It was raining when they landed in New York, and Joan smiled smugly at her friends. It was still early and the street carts were out doing brisk early morning trade. She stopped for a coffee and took it with her to Central Park where she walked the paths. She was still walking when she found herself suddenly flat on her back peering at the grey sky. Coffee, mingling with rain, ran in rivulets down the sides of her coat. A face came into view and it was a handsome one at that. He clumsily tried to perform CPR thinking she was dead and she kissed him so deep it was like a thousand kisses. He sat up shocked and she smiled cheekily at him. She jumped up and skipped away. “Hey!” he called out. “That’s no way to say goodbye!”

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  3. MicroCosmsfic 46:
    Closing Time / Death of a Ladies’ Man / Crime
    294 words

    Death of a Ladies’ Man

    Jane sighed wistfully, then said “I missed you since the place got wrecked…” I looked around the former crime scene. The interior of ‘Bar Volatile’ resembled an outlaw Biker rally at closing time. “When…and who?” I asked. “Last Monday night, some dame failed to be charmed by that fat pimp, Lucky Larry.” I suppressed a laugh. ‘Lucky Larry’ was anything but, especially when it came to dames. He attracted head-cases like dead meat attracts flies.

    “So, what happened?” Jane took a deep hit on her cigarette before filling me in. “Well, y’know Larry thinks he’s the main man when it comes to handling broads, right? So he figures to turn a trick with a dame from uptown, name of Suzy. Thinks he’s got a new pony for his string. Trouble was, he’d been on a binge since lunchtime, clouded his judgement. Decides to grab himself a free sample. Gets the shock of his life when the dame turns out to be a drag queen. So he clocks her – him – whatever – in the head. The queen slams him right back in the kisser. Knocked some teeth right outta Larry’s mouth. Larry retaliates, misses, hits a drunken sailor…then it all goes down. What a mess.”

    I took another glance at the wreckage. ‘Mess’ was an understatement. “How’d it finish?”. “Someone sliced Larry’s throat. Maybe the dame, maybe…Someone Else. Either way, he bled out on the dance floor, got wasted right there.” I studied the dark stains on the floor, surrounded by a chalk outline: Larry’s chalk outline. “Death of a Ladies’ Man, eh?”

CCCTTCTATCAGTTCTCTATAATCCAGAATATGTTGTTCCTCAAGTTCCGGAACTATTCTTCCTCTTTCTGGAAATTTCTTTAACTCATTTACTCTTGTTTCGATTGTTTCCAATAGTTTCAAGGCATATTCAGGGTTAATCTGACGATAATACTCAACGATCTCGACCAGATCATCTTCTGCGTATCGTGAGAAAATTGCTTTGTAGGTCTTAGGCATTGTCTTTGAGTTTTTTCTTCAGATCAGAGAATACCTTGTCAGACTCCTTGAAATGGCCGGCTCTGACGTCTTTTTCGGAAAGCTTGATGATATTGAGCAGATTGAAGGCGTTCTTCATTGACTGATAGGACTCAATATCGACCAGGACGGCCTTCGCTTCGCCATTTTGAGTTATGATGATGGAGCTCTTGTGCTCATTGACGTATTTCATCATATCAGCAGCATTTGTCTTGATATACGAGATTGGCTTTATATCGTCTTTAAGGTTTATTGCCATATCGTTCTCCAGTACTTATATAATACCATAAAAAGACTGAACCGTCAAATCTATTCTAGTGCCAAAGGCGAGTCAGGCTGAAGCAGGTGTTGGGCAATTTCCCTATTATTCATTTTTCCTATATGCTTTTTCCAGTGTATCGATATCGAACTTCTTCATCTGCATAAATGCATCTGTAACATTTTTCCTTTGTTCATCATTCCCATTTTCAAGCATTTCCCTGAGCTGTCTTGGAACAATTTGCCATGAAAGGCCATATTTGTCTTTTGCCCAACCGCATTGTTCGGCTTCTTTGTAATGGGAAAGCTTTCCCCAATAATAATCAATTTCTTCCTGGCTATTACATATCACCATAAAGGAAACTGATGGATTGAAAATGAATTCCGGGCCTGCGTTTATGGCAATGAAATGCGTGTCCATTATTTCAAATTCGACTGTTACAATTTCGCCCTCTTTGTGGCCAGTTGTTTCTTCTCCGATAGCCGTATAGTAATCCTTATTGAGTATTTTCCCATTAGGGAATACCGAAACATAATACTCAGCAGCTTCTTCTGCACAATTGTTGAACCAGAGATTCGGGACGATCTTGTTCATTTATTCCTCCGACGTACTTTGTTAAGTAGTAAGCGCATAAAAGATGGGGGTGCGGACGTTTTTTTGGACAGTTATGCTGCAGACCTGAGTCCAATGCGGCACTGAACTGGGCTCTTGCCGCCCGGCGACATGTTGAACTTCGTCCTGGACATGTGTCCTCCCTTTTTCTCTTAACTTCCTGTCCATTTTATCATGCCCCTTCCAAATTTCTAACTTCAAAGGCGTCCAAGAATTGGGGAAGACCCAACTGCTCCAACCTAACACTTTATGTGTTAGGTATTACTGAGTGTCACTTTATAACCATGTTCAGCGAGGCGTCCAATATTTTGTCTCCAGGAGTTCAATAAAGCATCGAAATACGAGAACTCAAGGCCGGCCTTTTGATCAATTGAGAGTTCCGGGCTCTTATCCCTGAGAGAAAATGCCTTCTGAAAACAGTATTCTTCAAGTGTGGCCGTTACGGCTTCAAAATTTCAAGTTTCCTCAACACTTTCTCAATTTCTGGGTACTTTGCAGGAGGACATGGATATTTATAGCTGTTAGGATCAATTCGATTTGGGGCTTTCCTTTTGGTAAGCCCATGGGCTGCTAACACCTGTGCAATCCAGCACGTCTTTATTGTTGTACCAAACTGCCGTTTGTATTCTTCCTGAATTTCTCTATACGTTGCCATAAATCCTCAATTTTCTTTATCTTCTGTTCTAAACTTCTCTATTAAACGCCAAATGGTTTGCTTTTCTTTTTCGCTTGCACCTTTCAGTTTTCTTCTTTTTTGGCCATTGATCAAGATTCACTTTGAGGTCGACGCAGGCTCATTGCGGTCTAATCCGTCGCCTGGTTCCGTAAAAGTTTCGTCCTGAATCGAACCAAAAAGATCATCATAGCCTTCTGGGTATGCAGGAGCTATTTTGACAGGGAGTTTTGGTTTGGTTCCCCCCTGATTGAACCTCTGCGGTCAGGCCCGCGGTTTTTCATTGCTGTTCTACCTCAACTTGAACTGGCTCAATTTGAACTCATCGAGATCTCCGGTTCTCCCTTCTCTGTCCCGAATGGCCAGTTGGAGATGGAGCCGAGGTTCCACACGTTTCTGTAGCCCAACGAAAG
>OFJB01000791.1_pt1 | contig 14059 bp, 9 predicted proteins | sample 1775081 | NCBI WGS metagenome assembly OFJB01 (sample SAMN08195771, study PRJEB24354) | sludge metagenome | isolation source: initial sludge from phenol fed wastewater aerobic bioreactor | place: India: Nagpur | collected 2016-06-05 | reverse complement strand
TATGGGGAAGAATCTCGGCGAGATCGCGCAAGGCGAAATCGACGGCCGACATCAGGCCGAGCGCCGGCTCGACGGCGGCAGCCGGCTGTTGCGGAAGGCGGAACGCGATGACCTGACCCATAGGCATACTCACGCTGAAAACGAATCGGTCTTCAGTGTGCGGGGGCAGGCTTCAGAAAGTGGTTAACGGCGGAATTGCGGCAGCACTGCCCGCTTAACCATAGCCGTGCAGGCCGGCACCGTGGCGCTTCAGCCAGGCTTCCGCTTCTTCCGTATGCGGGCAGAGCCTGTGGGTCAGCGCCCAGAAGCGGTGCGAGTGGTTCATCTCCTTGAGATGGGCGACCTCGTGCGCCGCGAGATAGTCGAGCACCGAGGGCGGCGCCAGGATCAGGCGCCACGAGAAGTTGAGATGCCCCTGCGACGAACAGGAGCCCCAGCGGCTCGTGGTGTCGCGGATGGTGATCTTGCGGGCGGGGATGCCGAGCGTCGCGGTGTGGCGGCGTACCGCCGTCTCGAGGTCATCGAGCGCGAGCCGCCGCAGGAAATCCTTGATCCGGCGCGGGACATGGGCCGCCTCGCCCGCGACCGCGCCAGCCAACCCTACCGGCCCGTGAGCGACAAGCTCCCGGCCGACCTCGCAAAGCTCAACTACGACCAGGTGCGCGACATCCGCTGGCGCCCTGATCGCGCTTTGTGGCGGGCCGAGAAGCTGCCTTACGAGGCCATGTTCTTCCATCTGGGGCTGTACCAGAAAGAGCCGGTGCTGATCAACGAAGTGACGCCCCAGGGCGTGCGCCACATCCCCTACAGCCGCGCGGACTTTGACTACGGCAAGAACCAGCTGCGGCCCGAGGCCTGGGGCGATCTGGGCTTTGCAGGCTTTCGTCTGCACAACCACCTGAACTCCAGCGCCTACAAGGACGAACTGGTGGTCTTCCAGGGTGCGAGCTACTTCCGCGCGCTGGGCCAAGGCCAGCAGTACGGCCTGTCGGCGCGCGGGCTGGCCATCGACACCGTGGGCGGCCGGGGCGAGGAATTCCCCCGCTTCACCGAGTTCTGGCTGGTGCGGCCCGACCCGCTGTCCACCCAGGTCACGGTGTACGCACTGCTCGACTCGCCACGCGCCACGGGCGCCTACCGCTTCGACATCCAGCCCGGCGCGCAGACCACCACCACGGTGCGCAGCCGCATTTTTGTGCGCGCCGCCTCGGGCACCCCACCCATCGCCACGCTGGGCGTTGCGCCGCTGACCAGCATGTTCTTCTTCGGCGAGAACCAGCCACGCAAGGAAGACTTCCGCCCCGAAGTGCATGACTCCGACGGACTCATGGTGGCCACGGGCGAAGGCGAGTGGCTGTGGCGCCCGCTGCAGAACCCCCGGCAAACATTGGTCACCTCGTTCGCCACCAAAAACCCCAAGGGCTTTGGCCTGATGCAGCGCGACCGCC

Jane blew smoke up towards the ceiling, watched it fade away. Smiled right at me in a conspiratorial way, then; “Ain’t that the truth, honey, ain’t that the truth…”

  4. Steve Lodge
    300 words
    Show Me The Place/Death Of A Ladies’ Man/Crime

    Another Case For Leonard And McCarthy (Death Of A Ladies’ Man)

    DS Paul McCarthy walked past the office of DI John Leonard singing loudly. Leonard shouted at him to stop.

    “Why are you singing?”

    McCarthy stopped and said “I’m singing, sir, to take my mind off my stomach pain, which is excruciating and also really hurts.”

    “I don’t know much about music, McCarthy, but I know shocking singing when I hear it. We’re supposed to be investigating a murder here. Quite a brutal one at that. I should not be reading this so close to finishing my breakfast.”

    McCarthy looked at his shoes, contritely.

    Leonard got up.“You’d better show me the place.”

    McCarthy pulled his shirt out of his trousers. “It’s here, sir, just above the groin.”

    “Yes, well, that was my fault,” Leonard muttered. “I actually meant show me the scene of the crime.”

    “Oh, right.” McCarthy looks at his notebook, embarrassingly. “What I can tell you, sir, is that the deceased is a regular man-about-town called Roland Butter. He lived in a condo near Hawkmeadow. We have seven female suspects in interview rooms downstairs. All claiming to be his girlfriend. Quite a ladies’ man, this Roland Butter. Each of the seven was the manager of a different branch of his retail empire. He owned a G-string of lingerie outlets under the name ‘This Is Your Thong’. I gather he was a bit of a fan.”

    Leonard nodded. “Can’t blame him. I’m a fan of Elliott John myself.”

    “Apparently he also did some charity work for an organisation in Frintongar called The Fumble Trust, set up to help retired, inept goalkeepers and their families,” added McCarthy.